Chest radiography patterns in 75 adolescents with vertically-acquired human immunodeficiency virus (HIV) infection


Desai, SR; Copley, SJ; Barker, RD; Elston, CM; Miller, RF; Wells, AU; Munyati, S; Nathoo, K; Corbett, EL; Ferrand, RA; (2011) Chest radiography patterns in 75 adolescents with vertically-acquired human immunodeficiency virus (HIV) infection. Clinical radiology, 66 (3). pp. 257-263. ISSN 0009-9260 DOI: https://doi.org/10.1016/j.crad.2010.10.009

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Abstract

AIM: To evaluate lung disease on chest radiography (CR), the relative frequency of CR abnormalities, and their clinical correlates in adolescents with vertically-acquired human immunodeficiency virus (HIV) infection. MATERIALS AND METHODS: CRs of 75 patients [59 inpatients (33 males; mean age 13.7 +/- 2.3 years) and 16 outpatients (eight males; mean age 14.1 +/- 2.1 years)] were retrospectively reviewed by three independent observers. The overall extent of disease (to the nearest 5%), its distribution, and the proportional extents (totalling 100%) of different radiographic patterns (including ring/tramline opacities and consolidation) were quantified. CR features and clinical data were compared. RESULTS: CRs were abnormal in 51/75 (68%) with "extensive" disease in 38/51 (74%). Ring/tramline opacities and consolidation predominated (i.e., proportional extent > 50%) in 26 and 21 patients, respectively. Consolidation was significantly more common in patients hospitalized primarily for a respiratory illness than patients hospitalized for a non-respiratory illness or in outpatients (p < 0.005, chi(2) for trend); by contrast, ring/tramline opacities did not differ in prevalence across the groups. On stepwise logistic regression, predominant consolidation was associated with progressive dyspnoea [odds ratio (OR) 5.60; 95% confidence intervals (CI): 1.60, 20.1; p < 0.01] and was associated with a primary respiratory cause for hospital admission (OR: 22.0; CI: 2.7, 181.1; p < 0.005). Ring/tramline opacities were equally prevalent in patients with and without chronic symptoms and in those admitted to hospital with respiratory and non-respiratory illness. CONCLUSION: In HIV-infected adolescents, evaluated in secondary practice, CR abnormalities are prevalent. The presence of ring/tramline opacities, believed to reflect chronic airway disease, is not linked chronic respiratory symptoms. (C) 2010 The Royal College of Radiologists. Published by Elsevier Ltd. All rights reserved.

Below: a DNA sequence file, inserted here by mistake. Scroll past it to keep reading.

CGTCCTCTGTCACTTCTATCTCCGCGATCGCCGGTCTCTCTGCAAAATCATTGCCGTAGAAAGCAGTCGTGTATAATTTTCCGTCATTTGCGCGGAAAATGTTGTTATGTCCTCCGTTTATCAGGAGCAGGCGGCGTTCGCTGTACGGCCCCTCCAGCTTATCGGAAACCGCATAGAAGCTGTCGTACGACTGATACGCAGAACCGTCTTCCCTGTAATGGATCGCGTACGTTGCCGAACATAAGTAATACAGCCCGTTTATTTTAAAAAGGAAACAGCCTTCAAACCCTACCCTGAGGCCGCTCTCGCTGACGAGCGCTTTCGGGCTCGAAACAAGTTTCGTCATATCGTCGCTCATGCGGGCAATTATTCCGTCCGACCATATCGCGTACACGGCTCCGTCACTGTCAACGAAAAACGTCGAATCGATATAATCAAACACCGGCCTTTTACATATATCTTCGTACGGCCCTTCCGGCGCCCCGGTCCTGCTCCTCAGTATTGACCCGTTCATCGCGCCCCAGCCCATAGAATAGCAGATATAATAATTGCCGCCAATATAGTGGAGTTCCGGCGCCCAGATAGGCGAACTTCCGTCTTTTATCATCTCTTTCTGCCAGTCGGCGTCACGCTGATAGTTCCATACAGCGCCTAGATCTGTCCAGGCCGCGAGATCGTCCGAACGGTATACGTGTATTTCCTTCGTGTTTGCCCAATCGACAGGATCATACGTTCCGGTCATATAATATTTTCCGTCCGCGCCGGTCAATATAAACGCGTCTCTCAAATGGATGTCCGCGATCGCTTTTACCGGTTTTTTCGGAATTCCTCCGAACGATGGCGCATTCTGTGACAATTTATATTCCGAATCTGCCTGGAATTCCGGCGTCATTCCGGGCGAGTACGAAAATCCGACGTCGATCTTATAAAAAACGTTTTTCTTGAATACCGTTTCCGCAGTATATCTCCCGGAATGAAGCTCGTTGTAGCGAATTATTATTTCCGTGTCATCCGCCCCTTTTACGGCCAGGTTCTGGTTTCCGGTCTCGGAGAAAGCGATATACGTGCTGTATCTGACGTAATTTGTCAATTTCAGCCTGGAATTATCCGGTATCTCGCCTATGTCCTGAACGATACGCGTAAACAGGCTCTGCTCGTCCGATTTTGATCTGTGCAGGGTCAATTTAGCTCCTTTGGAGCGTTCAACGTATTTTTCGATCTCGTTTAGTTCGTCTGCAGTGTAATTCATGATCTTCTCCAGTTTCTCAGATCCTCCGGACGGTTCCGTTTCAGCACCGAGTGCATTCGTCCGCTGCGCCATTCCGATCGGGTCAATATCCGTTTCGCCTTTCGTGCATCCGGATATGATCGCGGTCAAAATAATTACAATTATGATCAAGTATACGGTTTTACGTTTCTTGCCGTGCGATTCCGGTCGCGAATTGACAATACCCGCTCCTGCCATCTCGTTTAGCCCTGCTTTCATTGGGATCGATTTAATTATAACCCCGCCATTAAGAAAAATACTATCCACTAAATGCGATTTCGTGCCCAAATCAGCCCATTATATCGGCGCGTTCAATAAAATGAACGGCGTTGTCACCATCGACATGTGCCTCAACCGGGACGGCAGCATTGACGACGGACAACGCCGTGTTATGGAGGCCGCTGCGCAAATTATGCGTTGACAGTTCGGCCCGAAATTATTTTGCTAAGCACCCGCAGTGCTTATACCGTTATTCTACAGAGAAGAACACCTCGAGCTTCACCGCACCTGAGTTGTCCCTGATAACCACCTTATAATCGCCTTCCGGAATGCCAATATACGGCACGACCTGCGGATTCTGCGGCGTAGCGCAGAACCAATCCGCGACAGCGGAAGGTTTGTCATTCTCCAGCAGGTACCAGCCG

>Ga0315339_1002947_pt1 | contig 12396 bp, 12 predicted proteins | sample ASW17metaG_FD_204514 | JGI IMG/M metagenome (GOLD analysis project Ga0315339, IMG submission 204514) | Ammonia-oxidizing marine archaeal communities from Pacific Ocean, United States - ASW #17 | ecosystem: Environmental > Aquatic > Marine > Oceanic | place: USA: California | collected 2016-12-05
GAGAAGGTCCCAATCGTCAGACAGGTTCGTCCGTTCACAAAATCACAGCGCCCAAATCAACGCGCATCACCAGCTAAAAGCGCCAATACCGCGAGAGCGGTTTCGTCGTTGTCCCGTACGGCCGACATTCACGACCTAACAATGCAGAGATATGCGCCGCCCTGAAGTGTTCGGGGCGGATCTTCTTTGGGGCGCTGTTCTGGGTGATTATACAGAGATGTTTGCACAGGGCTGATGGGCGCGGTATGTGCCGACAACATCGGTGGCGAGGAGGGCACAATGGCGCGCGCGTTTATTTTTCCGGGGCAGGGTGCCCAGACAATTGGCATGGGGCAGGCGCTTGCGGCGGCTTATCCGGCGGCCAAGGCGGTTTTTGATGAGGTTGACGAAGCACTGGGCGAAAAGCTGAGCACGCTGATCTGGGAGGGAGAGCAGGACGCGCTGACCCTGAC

Item Type: Article
Keywords: CHRONIC LUNG-DISEASE, OLDER CHILDREN, BRONCHIECTASIS, AIDS, PERSISTENT, MORTALITY, QUALITY, AFRICA
Faculty and Department: Faculty of Infectious and Tropical Diseases > Dept of Clinical Research
Faculty of Epidemiology and Population Health > Dept of Infectious Disease Epidemiology
PubMed ID: 21295205
Web of Science ID: 287838800006
URI: http://researchonline.lshtm.ac.uk/id/eprint/1152

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